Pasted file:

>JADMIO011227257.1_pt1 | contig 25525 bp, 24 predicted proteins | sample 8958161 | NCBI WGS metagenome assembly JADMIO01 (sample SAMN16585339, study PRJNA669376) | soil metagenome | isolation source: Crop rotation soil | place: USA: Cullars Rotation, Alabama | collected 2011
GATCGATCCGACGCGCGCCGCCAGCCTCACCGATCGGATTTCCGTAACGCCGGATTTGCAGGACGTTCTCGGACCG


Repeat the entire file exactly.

>JADMIO011227257.1_pt1 | contig 25525 bp, 24 predicted proteins | sample 8958161 | NCBI WGS metagenome assembly JADMIO01 (sample SAMN16585339, study PRJNA669376) | soil metagenome | isolation source: Crop rotation soil | place: USA: Cullars Rotation, Alabama | collected 2011
GATCGATCCGACGCGCGCCGCCAGCCTCACCGATCGGATTTCCGTAACGCCGGATTTGCAGGACGTTCTCGGACCG